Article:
What Determines Outcome in Patients That Suffer Raised Intracranial Pressure After Traumatic Brain Injury?
Intracranial Pressure & Neuromonitoring XVI
Acta neurochirurgica Supplement, January 2018
Samuel Patrick Klein, Bart Depreitere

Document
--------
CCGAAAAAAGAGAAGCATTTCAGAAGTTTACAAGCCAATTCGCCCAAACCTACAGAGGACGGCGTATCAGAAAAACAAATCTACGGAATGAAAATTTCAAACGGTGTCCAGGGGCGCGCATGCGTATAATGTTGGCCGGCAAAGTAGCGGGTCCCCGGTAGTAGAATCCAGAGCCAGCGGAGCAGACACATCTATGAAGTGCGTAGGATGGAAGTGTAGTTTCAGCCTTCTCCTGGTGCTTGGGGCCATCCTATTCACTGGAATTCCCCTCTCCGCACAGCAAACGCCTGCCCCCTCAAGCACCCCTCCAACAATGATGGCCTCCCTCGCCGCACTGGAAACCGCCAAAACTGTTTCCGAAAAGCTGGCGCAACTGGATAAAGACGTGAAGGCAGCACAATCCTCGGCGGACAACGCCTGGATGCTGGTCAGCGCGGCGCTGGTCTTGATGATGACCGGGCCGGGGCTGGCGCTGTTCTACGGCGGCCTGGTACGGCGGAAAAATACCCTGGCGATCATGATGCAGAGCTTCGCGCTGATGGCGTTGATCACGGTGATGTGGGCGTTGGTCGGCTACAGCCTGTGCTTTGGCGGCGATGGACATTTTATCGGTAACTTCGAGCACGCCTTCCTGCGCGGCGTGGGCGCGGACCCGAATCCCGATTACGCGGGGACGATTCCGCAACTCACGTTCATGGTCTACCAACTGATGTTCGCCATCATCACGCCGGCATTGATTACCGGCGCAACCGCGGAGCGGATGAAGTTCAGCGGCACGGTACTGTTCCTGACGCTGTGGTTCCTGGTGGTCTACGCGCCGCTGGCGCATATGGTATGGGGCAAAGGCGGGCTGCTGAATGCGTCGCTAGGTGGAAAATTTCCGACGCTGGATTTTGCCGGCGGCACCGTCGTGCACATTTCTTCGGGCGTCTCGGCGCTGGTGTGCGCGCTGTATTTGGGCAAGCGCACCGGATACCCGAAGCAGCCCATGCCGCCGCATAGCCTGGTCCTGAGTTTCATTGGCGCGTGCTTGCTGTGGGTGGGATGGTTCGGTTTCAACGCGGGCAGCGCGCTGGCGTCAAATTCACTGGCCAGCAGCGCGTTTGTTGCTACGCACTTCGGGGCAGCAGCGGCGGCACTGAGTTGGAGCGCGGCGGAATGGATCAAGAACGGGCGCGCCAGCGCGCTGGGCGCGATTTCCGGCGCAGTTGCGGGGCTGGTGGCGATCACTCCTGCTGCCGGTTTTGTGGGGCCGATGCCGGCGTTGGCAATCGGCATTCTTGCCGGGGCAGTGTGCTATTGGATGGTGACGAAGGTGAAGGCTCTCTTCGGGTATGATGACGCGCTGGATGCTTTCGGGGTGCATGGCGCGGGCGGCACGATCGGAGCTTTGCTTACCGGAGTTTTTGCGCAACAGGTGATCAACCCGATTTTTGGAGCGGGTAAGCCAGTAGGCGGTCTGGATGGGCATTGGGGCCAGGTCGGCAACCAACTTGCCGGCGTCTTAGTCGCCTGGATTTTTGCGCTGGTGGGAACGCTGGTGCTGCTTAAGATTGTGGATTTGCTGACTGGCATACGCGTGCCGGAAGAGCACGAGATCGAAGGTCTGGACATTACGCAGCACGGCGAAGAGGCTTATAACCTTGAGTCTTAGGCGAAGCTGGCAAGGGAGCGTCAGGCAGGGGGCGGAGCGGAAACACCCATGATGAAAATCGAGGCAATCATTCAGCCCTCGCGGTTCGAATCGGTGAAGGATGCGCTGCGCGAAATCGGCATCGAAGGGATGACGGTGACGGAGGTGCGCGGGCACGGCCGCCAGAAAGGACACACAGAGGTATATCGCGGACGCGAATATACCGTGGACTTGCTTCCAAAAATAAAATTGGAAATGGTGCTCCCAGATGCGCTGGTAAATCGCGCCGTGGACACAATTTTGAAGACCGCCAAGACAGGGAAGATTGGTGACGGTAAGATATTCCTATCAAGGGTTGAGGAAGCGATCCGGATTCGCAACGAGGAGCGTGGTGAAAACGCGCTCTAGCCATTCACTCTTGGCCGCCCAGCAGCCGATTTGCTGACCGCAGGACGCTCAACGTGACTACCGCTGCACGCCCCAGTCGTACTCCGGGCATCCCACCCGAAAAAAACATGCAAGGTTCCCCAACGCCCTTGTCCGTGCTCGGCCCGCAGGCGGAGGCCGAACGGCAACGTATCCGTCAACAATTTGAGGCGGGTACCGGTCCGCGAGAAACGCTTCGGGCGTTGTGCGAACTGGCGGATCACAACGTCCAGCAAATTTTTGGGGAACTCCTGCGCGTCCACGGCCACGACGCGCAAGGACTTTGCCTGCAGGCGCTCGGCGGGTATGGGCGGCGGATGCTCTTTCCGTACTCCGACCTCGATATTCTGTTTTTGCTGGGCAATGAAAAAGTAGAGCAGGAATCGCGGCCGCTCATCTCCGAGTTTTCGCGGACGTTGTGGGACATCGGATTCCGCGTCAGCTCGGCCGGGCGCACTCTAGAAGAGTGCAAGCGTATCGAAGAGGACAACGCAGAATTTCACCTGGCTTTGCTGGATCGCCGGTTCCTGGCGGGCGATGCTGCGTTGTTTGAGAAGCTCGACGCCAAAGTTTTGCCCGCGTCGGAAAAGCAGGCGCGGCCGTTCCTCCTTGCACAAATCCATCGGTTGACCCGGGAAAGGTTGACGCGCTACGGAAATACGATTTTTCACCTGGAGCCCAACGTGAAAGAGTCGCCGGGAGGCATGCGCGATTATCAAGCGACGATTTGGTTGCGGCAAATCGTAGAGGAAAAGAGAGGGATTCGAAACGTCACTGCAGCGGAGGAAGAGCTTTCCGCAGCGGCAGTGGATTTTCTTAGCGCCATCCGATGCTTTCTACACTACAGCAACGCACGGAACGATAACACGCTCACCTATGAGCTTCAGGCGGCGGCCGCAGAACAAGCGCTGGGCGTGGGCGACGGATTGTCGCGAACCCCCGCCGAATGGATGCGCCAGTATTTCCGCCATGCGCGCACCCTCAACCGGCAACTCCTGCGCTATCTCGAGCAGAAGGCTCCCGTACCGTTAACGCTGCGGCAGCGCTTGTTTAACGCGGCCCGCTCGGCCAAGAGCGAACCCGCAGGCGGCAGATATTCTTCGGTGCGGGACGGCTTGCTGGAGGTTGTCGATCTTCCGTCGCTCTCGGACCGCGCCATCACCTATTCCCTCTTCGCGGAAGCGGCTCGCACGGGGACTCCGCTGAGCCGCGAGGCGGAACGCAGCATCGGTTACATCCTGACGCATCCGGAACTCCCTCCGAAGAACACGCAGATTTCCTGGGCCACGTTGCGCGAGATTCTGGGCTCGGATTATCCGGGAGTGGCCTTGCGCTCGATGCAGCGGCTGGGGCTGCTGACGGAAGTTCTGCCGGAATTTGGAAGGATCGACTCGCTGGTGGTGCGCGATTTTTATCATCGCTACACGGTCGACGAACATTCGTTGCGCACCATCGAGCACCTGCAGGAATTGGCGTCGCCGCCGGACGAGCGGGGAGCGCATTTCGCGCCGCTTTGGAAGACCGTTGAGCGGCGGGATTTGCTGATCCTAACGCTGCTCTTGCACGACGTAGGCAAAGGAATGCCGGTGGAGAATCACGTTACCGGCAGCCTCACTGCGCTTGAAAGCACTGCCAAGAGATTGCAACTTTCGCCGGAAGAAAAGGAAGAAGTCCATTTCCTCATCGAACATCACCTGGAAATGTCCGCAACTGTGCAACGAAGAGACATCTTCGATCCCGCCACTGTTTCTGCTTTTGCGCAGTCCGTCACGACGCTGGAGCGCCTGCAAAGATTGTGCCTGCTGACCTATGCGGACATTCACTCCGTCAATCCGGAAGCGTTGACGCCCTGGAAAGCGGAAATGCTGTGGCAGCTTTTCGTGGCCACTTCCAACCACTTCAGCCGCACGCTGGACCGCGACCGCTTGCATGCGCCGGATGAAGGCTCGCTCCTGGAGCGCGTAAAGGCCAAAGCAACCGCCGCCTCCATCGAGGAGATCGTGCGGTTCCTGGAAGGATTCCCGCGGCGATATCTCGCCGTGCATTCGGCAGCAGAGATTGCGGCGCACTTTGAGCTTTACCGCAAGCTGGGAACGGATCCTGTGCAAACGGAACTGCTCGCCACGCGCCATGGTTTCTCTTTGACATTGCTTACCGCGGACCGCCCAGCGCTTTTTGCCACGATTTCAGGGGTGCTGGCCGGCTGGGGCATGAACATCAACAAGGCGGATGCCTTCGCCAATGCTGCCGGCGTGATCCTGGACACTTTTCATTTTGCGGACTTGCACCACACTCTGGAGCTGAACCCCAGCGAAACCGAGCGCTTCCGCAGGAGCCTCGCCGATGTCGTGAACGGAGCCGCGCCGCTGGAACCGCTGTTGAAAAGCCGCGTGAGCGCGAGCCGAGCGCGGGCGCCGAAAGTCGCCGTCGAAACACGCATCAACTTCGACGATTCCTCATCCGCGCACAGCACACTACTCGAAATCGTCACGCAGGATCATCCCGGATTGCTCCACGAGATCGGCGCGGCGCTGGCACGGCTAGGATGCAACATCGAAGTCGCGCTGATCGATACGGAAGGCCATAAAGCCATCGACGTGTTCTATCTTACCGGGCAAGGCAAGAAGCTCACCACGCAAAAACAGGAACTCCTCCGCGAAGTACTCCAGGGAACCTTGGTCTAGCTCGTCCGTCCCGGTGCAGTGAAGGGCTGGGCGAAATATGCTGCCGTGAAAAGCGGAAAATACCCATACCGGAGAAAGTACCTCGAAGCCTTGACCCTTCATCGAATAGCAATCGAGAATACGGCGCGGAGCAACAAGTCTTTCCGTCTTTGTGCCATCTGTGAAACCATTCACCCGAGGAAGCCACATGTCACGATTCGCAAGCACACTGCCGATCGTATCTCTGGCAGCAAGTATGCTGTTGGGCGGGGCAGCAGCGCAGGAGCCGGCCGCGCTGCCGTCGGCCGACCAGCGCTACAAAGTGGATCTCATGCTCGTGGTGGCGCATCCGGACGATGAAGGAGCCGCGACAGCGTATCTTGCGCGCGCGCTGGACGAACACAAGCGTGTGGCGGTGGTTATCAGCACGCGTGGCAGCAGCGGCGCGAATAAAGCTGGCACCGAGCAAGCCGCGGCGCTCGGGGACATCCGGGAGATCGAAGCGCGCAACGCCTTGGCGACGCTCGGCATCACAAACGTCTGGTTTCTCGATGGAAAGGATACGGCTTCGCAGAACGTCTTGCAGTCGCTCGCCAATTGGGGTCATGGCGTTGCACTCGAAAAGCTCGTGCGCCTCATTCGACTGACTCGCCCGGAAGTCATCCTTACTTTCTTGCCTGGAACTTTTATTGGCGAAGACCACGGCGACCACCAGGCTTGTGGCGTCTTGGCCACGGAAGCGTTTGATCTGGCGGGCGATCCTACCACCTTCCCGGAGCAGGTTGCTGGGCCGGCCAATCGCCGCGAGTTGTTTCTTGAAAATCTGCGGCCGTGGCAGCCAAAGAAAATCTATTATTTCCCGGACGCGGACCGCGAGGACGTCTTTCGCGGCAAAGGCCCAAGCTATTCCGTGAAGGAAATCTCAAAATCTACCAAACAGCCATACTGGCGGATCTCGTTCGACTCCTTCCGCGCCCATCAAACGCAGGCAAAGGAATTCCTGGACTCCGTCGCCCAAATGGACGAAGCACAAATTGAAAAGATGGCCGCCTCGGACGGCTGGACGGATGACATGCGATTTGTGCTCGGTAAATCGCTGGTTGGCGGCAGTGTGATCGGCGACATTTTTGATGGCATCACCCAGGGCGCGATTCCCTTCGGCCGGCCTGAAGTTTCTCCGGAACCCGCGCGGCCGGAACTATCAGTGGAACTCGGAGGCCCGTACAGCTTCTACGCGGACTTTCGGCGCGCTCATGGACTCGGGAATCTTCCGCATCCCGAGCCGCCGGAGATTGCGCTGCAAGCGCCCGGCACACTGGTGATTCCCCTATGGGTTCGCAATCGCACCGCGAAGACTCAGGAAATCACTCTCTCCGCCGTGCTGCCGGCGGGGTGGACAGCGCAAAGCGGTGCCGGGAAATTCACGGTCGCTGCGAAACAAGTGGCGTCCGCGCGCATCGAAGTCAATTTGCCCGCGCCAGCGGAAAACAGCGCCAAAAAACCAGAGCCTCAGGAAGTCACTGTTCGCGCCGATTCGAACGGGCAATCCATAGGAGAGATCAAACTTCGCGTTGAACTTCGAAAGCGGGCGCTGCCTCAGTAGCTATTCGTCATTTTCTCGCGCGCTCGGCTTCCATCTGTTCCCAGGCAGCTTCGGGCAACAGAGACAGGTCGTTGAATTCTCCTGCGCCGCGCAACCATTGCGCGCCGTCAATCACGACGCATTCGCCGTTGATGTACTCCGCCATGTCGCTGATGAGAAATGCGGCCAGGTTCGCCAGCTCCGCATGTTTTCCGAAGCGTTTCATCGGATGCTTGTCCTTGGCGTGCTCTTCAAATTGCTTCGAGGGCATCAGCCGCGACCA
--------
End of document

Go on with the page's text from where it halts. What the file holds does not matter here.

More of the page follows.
Episodes of raised intracranial pressure (ICP) after traumatic brain injury (TBI) are responsible for the majority of secondary brain injury events and thereby strongly affect long-term outcome. However, not all patients with major episodes of raised ICP suffer a poor outcome. The aim of the current analysis was to identify variables contributing to good outcome in patients suffering episodes of high ICP. Retrospective analysis of 20 severe TBI patients admitted to the University Hospitals Leuven between 2010 and 2014. All patients had at least one episode of ICP > 30 mmHg for more than 3 min in succession. Outcome was assessed by the extended Glasgow Outcome Scale at 6 months. Partial least squares (PLS) regression was used to derive factors determining outcome. Pressure reactivity index (PRx) was calculated as an index for cerebrovascular autoregulation capacity. Both outcome groups did not differ for age, Glasgow Coma Score, pupil reactivity, computed tomography Marshall classification, glycaemia, haemoglobin and CRASH and IMPACT scores on admission. Significant differences were found for mean ICP, number of episodes of ICP > 30 mmHg, number and duration of longest PRx episodes. The number of episodes of ICP > 30 mmHg correlated significantly with the number and duration of longest PRx episodes. PLS regression indicates that episodes of impaired autoregulation contributed equally to explaining outcome compared to episodes of raised ICP. Prolonged episodes of disturbed dynamic cerebral autoregulation contribute to detrimental outcome in patients with increased ICP. Autoregulation seems to have an important protective role in tolerating episodes of raised ICP.
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